Wednesday, 22 September 2010

Dissecting a Politician

The unlucky focus of my dissection is Nigel Lawson who was actually the MP for the constituency where I grew up. The book I wanted to take some quotes from is "An appeal to reason: A cool look at global warming".

Even before the main text starts he uses some political tricks. This is from the Foreword:
"... this book, despite being promoted by an outstanding literary agent, was rejected by every British publisher to whom it was submitted - and there were a considerable number of them.

As one rejection put it: 'My fear, with this cogently argued book, is that it flies so much in the face of the prevailing orthodoxy that it would be very difficult to find a wide marker'. The prevailing orthodoxy can be both stifling and intolerant. Those that have the temerity to question it have to become accustomed to being labelled 'deniers' - a loaded term ..." 
Now this is already loading the book for the reader. There is no sense of objectivity and reason here. This is saying here is my reasoned argument that has been rejected by closed minded orthodoxy and I am right and they are wrong. The prevailing orthodoxy might actually be correct and so it might be the right thing not to publish something that is wrong.

Next in the Introduction:
"By way of preamble, I readily admit that I am not a scientist. But then neither are the vast majority of those who pronounce on the matter with far greater certainty than I shall do here. Moreover (and this is frequently overlooked) the great majority of those scientists who speak with such certainty and apparent authority about global warming and climate change, are not in fact climate scientists, or indeed earth scientists, of any kind and thus have no special knowledge to contribute."
So, he is ignorant but that is alright because everyone else is ignorant as well. So his voice should count equally to all the others. Actually there are various levels of ignorance. If you are stuck in an isolated valley on a camping trip with a party of friends and you break a leg. None of the party are doctors, but who would you rather have treat you, your friend the vet or your friend the accountant? I might not be a climate scientist but as a scientist I know how to weigh up data and make scientific arguments and I know what limitations there are in the data. This is a use of an appeal to authority and underneath it all his authority is that he is a famous politician who now sits in the House of Lords where they debated these issues. I remember Lord Ackner giving a similar argument about his authority as head of the bar and why it should not be questioned. Authority should always be questioned.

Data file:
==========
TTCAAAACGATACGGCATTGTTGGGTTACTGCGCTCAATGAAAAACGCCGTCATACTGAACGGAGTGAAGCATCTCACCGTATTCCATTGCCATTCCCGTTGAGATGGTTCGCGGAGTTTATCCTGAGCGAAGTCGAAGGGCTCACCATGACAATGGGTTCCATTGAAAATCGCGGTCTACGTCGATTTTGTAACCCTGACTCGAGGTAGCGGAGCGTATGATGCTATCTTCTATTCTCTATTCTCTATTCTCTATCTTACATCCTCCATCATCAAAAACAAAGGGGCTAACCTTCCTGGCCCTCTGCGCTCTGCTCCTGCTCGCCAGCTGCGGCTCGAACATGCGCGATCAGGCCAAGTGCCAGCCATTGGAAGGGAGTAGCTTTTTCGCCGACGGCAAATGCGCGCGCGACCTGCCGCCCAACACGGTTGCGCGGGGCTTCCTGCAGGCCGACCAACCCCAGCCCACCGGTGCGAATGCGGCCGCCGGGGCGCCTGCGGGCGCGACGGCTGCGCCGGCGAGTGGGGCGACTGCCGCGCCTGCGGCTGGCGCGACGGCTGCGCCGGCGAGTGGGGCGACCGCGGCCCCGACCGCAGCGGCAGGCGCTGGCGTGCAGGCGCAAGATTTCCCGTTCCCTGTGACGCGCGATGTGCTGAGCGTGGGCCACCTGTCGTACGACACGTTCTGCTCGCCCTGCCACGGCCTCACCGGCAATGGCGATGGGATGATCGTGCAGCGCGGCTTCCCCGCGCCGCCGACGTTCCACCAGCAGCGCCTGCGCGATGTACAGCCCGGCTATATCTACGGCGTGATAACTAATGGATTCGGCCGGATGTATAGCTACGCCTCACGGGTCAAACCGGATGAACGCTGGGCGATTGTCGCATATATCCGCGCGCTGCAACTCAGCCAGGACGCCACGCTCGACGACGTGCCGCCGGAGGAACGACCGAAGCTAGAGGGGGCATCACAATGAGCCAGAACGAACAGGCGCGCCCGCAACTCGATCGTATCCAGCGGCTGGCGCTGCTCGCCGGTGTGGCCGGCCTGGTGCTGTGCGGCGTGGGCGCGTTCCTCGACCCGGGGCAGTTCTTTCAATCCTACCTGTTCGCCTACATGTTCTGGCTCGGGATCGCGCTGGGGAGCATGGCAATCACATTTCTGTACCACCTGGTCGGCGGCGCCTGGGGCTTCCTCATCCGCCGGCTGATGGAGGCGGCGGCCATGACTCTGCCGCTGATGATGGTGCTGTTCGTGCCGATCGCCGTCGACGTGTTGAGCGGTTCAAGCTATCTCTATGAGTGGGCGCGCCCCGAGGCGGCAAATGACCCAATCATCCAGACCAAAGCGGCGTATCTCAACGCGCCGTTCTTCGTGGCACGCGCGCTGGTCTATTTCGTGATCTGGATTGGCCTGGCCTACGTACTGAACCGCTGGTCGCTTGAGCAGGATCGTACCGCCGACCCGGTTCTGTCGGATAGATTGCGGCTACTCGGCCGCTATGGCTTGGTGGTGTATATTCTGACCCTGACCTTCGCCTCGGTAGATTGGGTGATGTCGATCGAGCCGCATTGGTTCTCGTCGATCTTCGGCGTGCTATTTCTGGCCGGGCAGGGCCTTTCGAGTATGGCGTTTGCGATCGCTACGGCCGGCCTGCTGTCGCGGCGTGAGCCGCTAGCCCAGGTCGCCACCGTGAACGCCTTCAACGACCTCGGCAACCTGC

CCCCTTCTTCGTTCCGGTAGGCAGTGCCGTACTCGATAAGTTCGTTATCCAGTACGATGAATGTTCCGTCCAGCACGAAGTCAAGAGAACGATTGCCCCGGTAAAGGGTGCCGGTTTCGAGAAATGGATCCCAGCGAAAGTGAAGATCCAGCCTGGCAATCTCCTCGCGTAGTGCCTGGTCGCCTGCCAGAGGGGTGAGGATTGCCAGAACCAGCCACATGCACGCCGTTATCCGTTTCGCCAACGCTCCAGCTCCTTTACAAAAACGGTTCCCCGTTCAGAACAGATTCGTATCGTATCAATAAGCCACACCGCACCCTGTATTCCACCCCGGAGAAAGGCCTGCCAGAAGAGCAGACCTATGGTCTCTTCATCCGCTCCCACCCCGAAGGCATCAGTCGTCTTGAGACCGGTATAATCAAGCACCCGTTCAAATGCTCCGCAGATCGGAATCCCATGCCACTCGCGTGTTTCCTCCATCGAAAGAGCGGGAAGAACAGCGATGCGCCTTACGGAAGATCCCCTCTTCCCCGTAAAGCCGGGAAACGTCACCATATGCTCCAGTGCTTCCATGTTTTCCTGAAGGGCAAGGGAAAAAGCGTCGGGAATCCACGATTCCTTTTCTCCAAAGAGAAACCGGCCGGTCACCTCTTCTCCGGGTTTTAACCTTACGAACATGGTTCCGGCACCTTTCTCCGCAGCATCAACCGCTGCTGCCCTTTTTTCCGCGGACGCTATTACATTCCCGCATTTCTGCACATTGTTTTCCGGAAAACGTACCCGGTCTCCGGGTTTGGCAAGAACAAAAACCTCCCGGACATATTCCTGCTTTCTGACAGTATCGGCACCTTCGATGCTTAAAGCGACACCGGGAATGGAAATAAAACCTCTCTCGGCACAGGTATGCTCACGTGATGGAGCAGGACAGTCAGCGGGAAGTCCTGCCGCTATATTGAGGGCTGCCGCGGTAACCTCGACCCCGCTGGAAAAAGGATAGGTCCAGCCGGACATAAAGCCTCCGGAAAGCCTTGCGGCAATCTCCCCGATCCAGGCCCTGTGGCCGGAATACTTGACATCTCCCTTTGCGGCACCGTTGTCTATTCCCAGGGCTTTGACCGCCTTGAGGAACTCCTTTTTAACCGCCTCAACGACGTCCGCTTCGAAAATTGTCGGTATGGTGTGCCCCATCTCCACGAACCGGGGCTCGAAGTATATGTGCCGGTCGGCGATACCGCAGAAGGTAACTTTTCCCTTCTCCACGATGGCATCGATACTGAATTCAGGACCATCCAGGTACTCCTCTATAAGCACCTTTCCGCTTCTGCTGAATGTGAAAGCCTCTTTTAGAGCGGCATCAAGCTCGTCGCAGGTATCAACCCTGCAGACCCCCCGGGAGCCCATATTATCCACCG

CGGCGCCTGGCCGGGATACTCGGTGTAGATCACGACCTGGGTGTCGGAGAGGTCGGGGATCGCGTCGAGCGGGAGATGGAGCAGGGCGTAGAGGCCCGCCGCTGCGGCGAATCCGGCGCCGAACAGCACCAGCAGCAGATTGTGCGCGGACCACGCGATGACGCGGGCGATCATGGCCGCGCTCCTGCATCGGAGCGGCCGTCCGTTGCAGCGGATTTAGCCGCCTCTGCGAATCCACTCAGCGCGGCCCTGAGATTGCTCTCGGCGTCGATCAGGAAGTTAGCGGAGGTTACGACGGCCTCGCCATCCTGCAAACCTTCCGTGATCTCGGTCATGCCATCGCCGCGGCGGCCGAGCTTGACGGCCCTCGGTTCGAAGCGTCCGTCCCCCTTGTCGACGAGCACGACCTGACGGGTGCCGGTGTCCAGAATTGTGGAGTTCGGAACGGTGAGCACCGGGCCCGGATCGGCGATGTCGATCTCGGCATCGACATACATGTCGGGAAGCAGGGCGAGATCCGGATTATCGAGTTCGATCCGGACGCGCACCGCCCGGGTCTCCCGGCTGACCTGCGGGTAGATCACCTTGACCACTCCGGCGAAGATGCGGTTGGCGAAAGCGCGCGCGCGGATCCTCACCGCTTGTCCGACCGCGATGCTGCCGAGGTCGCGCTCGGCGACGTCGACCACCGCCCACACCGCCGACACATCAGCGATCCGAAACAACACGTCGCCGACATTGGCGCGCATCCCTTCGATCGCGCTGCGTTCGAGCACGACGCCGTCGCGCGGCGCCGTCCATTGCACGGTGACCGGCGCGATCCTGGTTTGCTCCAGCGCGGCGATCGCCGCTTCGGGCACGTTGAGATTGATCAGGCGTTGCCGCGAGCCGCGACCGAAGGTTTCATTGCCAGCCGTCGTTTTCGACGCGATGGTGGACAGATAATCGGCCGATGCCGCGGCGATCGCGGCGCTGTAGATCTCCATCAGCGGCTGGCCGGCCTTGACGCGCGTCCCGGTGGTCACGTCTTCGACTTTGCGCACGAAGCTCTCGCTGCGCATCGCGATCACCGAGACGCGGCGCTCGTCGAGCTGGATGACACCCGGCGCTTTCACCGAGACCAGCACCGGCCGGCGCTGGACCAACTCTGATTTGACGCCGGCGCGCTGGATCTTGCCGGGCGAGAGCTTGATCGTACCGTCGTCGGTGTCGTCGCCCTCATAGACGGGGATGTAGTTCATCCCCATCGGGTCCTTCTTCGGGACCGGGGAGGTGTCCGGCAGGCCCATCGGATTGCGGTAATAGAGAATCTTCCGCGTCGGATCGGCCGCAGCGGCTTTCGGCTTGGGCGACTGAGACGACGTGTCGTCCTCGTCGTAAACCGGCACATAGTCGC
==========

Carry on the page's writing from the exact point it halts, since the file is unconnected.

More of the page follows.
Next in chapter one is the absolute howler:
"Nor, incidentally, does the fact that a scientific hypothesis has been published in a 'peer reviewed' learned journal provide ipso facto any evidence either that the science is 'settled', or that the hypothesis in question is likely to be proved correct. It does not even mean that the author's data and methods are available for scrutiny, or that his results are reproducible, as scientific journals, in contrast to most leading economic journals, do not require this."
That is wrong in so many ways. Firstly they do require the data and methods to be available for scrutiny. Most of the references cited come from Science and Nature which are both poor at making the methods and data available in the articles as they are in the accompanying web material as they have strict limits on article size. Real scientific journals should contain all the details. Here he is using an ad hominem argument against all science. He also cites Popper and how theories need to be refutable, but here he talks about proving a hypothesis. According to Popper you can NEVER prove a hypothesis, knowledge is always contingent.

I hate peer review as well and as he later points out it can lead to conventional wisdom dominating and a lack of  risk taking,  but if done well by open minded reviewers who take it that they might be wrong it does strenghten papers by improving the arguments. This is so long as it is not used as a political tool as it so often is. Economics is actually critiqued by Popper in the Poverty of Historicism where he says we cannot predict the future and so it is doomed to fail, as it is based purely on induction. What we observe now might not be what happens in the future.

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